We must lead ourselves first. We must lead ourselves to take responsibility for our lives and stop blaming people who are not even thinking about us. Let me shock you dear young person- NOBODY, that’s right, NOBODY IS COMING TO SAVE YOU. The earlier we admit this to ourselves, the faster we’ll engage our minds and hands to design and build the future of our dreams. Now I understand that there are certain levels of change that CANNOT take place without commitment and massive action from the top, but that does not mean we have NO power to effect changes in our personal lives. We must step up, first to the challenge of self-leadership. That’s where true leadership starts- we must gear up to lead ourselves and drive our lives forward by the use of our minds and hands. Waiting for ‘the government’ is death in slow motion.


Secondly, I believe the way forward for the Nigerian youth is Entrepreneurship. Let’s face it- there are simply not enough jobs to go around. That’s the blunt reality. But there must be another way. And I believe entrepreneurship is the answer. There may not be enough jobs but there is sooo much work available. Look around- every problem is work in waiting. The question is- are we ready to roll up our sleeves to build something from the scratch or we all want to keep fighting for the ‘already-made’ slots in a few establishments? Are we looking for jobs or work? If it’s the latter, there’s super-abundance of work to be done. Femi Taiwo, founder and leader of H.O.P.E (Helping Other People Excel) once said “entrepreneurship frees us to do more work”. How true! We can’t keep waiting. It’s time for us to be bold enough to sacrifice the love of comfort for all the rewards that await us when we stretch ourselves through social and economic entrepreneurship. If we don’t, who will?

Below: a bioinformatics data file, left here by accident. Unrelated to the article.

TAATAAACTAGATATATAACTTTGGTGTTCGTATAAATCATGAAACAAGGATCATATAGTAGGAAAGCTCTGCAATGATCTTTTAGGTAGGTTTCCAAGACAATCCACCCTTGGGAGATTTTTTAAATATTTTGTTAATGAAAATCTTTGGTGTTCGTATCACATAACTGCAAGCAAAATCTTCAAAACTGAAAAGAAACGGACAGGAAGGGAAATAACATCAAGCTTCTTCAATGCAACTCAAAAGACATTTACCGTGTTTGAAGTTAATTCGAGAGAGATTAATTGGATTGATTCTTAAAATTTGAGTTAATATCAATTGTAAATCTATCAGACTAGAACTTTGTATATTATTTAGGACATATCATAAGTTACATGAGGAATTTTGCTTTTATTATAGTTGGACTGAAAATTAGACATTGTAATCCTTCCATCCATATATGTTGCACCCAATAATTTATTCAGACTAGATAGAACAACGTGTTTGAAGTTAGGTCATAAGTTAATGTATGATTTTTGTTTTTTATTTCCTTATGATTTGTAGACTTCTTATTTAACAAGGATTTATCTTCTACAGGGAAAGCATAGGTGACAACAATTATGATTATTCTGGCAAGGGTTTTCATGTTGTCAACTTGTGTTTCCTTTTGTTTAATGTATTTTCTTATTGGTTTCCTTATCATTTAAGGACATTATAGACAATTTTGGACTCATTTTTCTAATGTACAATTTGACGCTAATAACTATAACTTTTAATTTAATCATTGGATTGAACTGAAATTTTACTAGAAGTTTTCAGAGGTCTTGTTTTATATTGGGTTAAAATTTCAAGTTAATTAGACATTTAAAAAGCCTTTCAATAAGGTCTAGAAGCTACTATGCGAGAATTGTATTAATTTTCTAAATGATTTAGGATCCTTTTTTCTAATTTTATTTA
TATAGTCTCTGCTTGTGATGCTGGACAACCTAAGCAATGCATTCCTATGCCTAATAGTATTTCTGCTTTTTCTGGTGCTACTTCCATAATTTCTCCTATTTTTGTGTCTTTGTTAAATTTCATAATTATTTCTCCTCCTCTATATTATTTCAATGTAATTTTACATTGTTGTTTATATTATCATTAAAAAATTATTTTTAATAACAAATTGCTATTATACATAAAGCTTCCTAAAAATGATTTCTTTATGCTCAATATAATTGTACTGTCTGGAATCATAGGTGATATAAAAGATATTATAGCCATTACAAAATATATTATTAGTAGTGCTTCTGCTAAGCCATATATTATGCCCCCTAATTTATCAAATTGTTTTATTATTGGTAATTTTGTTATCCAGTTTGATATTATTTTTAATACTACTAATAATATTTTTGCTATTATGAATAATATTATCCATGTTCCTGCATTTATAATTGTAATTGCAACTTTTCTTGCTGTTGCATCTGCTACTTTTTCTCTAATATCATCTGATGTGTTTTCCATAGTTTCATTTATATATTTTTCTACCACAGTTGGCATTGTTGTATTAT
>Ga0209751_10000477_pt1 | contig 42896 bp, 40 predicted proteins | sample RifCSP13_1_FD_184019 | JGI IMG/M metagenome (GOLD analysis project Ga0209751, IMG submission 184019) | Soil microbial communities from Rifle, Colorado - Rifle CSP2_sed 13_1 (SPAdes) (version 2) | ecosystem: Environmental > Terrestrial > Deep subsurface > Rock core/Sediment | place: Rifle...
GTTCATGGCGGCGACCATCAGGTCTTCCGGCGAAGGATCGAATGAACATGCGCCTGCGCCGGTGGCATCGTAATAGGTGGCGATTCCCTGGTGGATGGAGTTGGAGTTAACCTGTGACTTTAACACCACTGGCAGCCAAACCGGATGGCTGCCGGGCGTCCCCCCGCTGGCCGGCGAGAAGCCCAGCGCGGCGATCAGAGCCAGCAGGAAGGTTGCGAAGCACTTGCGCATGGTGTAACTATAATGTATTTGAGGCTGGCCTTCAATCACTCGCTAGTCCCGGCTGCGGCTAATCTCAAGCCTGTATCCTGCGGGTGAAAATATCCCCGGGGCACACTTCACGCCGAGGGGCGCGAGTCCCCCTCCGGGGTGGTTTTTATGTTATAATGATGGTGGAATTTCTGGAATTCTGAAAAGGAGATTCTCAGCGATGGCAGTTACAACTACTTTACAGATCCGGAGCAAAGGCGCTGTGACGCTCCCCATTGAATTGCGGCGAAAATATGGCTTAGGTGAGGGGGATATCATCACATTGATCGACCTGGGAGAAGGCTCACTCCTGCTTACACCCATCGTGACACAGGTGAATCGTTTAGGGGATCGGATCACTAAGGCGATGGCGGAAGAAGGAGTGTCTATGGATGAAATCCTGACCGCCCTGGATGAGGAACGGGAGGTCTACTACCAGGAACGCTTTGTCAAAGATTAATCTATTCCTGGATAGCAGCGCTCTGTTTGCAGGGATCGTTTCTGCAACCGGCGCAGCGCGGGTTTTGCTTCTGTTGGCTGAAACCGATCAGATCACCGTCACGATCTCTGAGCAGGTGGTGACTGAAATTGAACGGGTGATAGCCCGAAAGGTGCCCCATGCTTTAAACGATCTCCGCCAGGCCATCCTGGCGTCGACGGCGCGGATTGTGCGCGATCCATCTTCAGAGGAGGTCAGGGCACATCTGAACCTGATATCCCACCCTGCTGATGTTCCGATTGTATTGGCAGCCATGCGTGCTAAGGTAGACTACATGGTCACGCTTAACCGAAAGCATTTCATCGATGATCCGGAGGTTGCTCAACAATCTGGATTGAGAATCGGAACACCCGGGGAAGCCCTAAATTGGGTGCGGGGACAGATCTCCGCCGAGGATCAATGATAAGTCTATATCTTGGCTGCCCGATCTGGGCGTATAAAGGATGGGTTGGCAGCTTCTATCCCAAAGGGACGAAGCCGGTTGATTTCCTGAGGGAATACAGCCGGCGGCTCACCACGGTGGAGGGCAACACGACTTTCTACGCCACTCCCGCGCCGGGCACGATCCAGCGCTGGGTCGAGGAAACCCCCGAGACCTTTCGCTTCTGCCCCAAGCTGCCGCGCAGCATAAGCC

We can’t keep cramming ourselves into sports stadia when there’s so much else we can do. Entrepreneurship is the way forward, for me and for you.

Our hearts go out to the families of those young people who lost their lives. We pray for the strength to bear the loss. For those of us still on this side of eternity, we must move on to build a better future for ourselves, by ourselves. All the waiting, blaming, ranting, venting and complaining will NOT help us. It’s time for action. Build YOUR life.

To your future.




Add yours

  1. Hmmm…forceful remarks Yemi. I hope that we all learn the vital lessons this tragedy threw up again.
    As for the Comptroller-General, you and I can only watch to see how the drama unfolds; but while that plays out, we must keep making personla progress and inspiring as many others as we can to do same.


  2. So so true Femi, the change is possible- if we choose to be ‘response-able’. We’ve reacted enough. It’s time to respond.


  3. I totally agree. But I’m compelled to respond to this part of your piece:
    “Some insisted that the Head of the N.I.S resigns immediately or be sacked. And I’m thinking, why? If we held back our emotions for a minute and applied some objectivity, what will the resignation/sack achieve?”